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On Tauriel, Love Triangles, and Girls in Fantasy

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It’s kind of late for a post on The Hobbit: The Desolation of Smaug. The movie came out almost a year ago now, but after being disappointed by There and Back Again, I never went to see it in the theater. But I finally watched it a few days ago, and I’m now full of Thoughts on Tauriel, the original character created to address the slight problem that there isn’t a single female character in the entire novel.

How could I resist writing about that? I have such strong and contradictory feelings about her character. She made me want to jump up and cheer. I want a Tauriel action figure, I want her own spinoff series, I wanted her in every scene… and I left the movie knowing that I was cheering for one of the most cut-and-paste “strong female characters” I’d ever seen.

And this contradiction, I think, comes from Tauriel being the only significant female character in the movie.

Tauriel is undeniably a good character. As the captain of the guard in Mirkwood, she’s a warrior elf full of badass fighting skills who longs to see more of the world outside the forest. She is unquestionably capable and brave, and I think the thirteen-year-old me who first saw Fellowship of the Ring would have died of fangirlish happiness if she’d had a Tauriel to idolize.

But of course there is a “but.” And this one is all about romance.

I’m firmly of the opinion that romantic subplots don’t weaken female characters, and that it’s absurd to even suggest that a character is somehow lesser because they make eyes at someone else. But Tauriel was invented to make up for the fact that the book has no female characters, and then she’s immediately stuck into a love subplot. And not, so far, a well-developed one that takes into consideration elf-dwarf hatred and her desire to see more of the world outside the forest and generally adds to the plot. It feels shoe-horned in. The conversation between Tauriel and Kili in the prison was pretty perfect, in my opinion, a great balance between humor and confidence and vulnerability, revealing things about both characters and suggesting that yes, there could be a connection there. But once the two characters had interacted, the writers seemed happy to slip into old cliches. Kili is in love with Tauriel. Tauriel will run from the forest and risk herself to save his life.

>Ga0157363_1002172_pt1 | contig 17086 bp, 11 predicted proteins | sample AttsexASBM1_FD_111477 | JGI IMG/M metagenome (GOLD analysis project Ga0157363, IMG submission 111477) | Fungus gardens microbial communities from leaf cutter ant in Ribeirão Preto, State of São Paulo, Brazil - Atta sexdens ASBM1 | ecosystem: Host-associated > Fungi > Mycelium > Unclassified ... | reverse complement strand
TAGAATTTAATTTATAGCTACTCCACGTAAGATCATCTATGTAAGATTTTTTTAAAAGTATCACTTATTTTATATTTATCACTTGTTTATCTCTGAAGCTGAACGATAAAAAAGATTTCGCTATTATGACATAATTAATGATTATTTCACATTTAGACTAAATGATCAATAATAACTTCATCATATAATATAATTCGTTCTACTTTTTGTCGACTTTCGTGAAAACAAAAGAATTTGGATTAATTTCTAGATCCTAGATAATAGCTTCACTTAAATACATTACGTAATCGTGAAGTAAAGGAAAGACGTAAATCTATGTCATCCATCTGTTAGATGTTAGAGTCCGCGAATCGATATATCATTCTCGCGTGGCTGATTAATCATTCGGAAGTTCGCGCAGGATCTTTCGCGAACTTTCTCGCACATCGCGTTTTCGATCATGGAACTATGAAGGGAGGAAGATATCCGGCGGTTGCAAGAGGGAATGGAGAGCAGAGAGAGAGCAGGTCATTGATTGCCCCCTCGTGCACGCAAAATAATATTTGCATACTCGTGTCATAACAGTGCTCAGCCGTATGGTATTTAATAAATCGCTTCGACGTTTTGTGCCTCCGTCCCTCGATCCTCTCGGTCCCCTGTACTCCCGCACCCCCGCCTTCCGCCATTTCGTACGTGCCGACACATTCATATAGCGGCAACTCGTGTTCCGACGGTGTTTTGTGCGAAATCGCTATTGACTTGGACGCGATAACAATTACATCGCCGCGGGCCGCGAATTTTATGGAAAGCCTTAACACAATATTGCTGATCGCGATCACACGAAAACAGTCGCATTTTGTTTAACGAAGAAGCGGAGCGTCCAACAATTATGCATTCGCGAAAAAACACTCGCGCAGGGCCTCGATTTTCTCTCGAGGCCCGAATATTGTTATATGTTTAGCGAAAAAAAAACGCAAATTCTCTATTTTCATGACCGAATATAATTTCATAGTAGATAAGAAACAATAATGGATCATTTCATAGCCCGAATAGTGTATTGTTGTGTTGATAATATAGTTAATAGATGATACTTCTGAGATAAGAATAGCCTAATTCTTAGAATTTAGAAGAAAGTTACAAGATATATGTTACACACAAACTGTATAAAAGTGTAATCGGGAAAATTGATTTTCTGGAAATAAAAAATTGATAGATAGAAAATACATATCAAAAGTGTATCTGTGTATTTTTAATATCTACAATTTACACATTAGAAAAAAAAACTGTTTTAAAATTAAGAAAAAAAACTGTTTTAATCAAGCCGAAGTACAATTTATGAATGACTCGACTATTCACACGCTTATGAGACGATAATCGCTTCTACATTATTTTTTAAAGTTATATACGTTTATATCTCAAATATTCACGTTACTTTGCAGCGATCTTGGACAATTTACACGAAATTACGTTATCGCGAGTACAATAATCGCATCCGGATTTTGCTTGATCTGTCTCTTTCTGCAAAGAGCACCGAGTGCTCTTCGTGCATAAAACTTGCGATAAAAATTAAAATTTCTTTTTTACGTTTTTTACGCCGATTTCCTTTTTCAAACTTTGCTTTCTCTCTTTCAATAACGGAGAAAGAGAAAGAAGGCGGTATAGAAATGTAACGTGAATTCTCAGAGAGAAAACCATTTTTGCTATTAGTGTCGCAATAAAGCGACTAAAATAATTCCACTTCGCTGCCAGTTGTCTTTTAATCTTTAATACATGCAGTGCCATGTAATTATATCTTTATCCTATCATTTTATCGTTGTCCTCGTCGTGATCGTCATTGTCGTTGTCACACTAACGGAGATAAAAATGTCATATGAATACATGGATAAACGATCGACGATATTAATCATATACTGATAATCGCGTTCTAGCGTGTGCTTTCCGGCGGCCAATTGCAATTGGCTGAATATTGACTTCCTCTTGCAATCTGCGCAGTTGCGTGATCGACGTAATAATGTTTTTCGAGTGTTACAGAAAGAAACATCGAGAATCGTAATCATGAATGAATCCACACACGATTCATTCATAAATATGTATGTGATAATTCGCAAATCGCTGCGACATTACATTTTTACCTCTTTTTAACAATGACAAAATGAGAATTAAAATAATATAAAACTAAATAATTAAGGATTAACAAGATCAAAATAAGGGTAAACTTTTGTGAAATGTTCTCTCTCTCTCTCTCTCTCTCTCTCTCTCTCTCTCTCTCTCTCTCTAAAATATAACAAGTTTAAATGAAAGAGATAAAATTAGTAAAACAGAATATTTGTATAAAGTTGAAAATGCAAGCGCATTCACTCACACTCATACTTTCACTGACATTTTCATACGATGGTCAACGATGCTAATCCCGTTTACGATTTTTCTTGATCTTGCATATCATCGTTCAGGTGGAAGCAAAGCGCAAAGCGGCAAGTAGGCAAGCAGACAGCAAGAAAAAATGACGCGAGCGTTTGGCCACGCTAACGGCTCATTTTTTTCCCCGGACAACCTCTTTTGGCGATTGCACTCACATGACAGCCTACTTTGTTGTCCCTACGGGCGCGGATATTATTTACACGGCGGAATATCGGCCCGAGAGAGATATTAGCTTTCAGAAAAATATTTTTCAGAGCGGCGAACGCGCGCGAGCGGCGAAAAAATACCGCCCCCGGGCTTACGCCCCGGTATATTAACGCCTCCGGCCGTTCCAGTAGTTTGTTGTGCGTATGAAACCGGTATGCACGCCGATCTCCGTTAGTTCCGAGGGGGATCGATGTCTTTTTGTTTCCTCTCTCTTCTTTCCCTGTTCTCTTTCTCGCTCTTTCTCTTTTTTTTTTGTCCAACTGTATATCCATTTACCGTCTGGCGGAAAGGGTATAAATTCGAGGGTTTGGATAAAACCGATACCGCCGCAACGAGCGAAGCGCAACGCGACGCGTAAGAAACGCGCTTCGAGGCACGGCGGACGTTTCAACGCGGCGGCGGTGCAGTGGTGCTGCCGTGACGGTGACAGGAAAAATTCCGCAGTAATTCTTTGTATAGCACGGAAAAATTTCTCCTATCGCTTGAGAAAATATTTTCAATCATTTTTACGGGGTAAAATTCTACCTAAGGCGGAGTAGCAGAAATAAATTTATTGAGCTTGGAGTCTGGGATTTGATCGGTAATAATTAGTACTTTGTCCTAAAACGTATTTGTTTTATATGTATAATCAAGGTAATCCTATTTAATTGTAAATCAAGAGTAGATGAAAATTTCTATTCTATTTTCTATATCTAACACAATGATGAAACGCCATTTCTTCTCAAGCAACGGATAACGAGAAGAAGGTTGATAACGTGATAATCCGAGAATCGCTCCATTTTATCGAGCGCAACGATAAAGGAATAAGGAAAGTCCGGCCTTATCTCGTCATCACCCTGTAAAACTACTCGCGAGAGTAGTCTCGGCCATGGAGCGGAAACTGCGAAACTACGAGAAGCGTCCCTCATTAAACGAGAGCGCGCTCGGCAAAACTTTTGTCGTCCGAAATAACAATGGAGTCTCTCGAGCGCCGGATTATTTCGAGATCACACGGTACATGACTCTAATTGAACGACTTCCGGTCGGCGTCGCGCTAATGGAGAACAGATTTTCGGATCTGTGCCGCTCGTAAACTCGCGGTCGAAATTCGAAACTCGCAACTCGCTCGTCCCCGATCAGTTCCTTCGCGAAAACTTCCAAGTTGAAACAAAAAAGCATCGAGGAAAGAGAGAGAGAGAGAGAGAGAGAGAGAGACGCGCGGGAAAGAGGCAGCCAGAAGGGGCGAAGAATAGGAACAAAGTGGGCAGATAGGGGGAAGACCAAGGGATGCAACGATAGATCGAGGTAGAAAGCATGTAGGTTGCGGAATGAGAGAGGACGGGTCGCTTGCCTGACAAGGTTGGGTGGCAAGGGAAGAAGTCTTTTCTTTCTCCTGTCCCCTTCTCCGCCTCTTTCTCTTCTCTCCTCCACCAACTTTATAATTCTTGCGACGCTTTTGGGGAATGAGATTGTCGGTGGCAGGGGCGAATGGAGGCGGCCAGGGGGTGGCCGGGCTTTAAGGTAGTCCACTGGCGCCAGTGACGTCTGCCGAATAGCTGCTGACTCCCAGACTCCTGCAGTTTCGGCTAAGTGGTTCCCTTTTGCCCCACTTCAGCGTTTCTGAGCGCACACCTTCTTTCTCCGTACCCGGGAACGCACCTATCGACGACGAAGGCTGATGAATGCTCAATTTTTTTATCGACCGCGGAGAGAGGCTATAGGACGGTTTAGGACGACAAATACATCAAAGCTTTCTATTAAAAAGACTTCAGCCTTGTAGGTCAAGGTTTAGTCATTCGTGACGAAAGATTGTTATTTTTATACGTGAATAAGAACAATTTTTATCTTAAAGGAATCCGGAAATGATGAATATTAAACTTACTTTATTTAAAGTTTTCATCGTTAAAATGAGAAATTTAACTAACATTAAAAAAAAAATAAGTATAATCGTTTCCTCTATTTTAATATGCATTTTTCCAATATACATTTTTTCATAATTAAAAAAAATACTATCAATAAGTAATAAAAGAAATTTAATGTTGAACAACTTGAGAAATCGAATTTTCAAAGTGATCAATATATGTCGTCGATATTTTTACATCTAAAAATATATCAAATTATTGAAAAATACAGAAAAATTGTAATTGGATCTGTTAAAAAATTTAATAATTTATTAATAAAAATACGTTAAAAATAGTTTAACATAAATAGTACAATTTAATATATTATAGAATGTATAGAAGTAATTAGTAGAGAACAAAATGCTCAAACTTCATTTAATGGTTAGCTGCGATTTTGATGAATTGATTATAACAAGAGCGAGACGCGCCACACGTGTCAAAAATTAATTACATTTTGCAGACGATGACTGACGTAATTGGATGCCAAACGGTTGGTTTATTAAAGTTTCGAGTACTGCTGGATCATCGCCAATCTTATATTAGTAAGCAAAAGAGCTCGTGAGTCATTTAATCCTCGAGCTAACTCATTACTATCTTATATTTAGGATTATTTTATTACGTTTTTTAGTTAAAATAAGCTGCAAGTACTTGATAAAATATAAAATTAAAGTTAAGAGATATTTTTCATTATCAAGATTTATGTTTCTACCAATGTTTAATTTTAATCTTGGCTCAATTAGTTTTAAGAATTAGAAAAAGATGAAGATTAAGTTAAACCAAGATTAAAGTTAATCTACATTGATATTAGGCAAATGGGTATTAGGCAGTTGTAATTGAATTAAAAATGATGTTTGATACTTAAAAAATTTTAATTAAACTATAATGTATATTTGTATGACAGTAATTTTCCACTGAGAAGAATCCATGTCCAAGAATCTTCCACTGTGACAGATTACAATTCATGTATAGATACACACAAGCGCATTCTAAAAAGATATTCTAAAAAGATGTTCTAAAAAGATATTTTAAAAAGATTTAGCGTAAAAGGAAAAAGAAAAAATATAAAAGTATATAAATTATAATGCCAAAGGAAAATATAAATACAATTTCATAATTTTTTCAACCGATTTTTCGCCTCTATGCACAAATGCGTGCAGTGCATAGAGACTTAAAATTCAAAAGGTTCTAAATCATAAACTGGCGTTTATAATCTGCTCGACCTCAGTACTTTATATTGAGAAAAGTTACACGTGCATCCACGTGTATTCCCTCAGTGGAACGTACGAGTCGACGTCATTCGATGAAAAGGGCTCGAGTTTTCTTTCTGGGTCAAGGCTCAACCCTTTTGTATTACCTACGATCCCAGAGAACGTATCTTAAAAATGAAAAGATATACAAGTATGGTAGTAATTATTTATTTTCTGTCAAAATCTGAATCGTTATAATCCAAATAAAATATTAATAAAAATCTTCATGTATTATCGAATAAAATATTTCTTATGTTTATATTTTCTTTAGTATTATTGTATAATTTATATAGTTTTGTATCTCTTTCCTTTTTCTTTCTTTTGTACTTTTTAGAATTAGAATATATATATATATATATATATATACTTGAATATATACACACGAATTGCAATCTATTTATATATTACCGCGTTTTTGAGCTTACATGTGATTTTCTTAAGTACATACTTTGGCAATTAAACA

Add the fact that this strange romantic subplot was turned into a love triangle, apparently against Evangeline Lily’s wishes during pick-up filming, and it becomes rather uncomfortable. It feels a little too cut and paste. Tauriel is badass with a bow because audiences like female characters who are badass with a bow. She is in a love triangle because audiences like female characters in love triangles. She’s the modern movie female character default. And although she’s fun to watch, and although Evangeline Lily’s acting does elevate her above that status in many scenes, she doesn’t quite escape it.

Worse, the love triangle’s flimsy existence allows people to claim that she was only added in for unnecessary romance, probably to “appeal to girls,” rather than because the series needs more awesome female characters.